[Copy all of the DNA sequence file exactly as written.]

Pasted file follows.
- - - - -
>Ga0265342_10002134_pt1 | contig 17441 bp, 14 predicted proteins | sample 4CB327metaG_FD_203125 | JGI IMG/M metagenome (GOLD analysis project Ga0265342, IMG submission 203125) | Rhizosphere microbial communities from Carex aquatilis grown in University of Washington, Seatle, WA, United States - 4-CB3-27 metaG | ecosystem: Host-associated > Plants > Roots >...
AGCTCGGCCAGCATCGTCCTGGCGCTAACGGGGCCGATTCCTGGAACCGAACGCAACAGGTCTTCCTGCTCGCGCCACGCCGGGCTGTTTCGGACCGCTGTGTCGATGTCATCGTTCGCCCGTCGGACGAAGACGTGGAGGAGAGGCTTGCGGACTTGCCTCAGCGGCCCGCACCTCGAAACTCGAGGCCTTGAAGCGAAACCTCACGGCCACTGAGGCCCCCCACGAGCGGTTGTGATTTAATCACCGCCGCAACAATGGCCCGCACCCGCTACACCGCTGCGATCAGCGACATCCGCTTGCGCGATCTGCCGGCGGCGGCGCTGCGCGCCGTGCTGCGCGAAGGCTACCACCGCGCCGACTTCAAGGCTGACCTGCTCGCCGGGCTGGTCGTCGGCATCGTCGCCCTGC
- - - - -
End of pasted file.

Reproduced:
>Ga0265342_10002134_pt1 | contig 17441 bp, 14 predicted proteins | sample 4CB327metaG_FD_203125 | JGI IMG/M metagenome (GOLD analysis project Ga0265342, IMG submission 203125) | Rhizosphere microbial communities from Carex aquatilis grown in University of Washington, Seatle, WA, United States - 4-CB3-27 metaG | ecosystem: Host-associated > Plants > Roots >...
AGCTCGGCCAGCATCGTCCTGGCGCTAACGGGGCCGATTCCTGGAACCGAACGCAACAGGTCTTCCTGCTCGCGCCACGCCGGGCTGTTTCGGACCGCTGTGTCGATGTCATCGTTCGCCCGTCGGACGAAGACGTGGAGGAGAGGCTTGCGGACTTGCCTCAGCGGCCCGCACCTCGAAACTCGAGGCCTTGAAGCGAAACCTCACGGCCACTGAGGCCCCCCACGAGCGGTTGTGATTTAATCACCGCCGCAACAATGGCCCGCACCCGCTACACCGCTGCGATCAGCGACATCCGCTTGCGCGATCTGCCGGCGGCGGCGCTGCGCGCCGTGCTGCGCGAAGGCTACCACCGCGCCGACTTCAAGGCTGACCTGCTCGCCGGGCTGGTCGTCGGCATCGTCGCCCTGC